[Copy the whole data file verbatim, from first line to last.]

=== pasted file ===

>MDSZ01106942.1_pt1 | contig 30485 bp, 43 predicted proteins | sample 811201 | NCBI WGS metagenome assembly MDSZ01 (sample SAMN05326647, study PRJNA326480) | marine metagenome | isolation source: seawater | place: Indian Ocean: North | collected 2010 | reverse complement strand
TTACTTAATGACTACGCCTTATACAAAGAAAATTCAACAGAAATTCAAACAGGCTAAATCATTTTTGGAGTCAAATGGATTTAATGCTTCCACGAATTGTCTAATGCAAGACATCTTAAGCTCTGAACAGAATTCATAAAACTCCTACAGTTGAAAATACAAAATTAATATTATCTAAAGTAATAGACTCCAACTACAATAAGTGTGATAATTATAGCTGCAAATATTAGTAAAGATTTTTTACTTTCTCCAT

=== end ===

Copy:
>MDSZ01106942.1_pt1 | contig 30485 bp, 43 predicted proteins | sample 811201 | NCBI WGS metagenome assembly MDSZ01 (sample SAMN05326647, study PRJNA326480) | marine metagenome | isolation source: seawater | place: Indian Ocean: North | collected 2010 | reverse complement strand
TTACTTAATGACTACGCCTTATACAAAGAAAATTCAACAGAAATTCAAACAGGCTAAATCATTTTTGGAGTCAAATGGATTTAATGCTTCCACGAATTGTCTAATGCAAGACATCTTAAGCTCTGAACAGAATTCATAAAACTCCTACAGTTGAAAATACAAAATTAATATTATCTAAAGTAATAGACTCCAACTACAATAAGTGTGATAATTATAGCTGCAAATATTAGTAAAGATTTTTTACTTTCTCCAT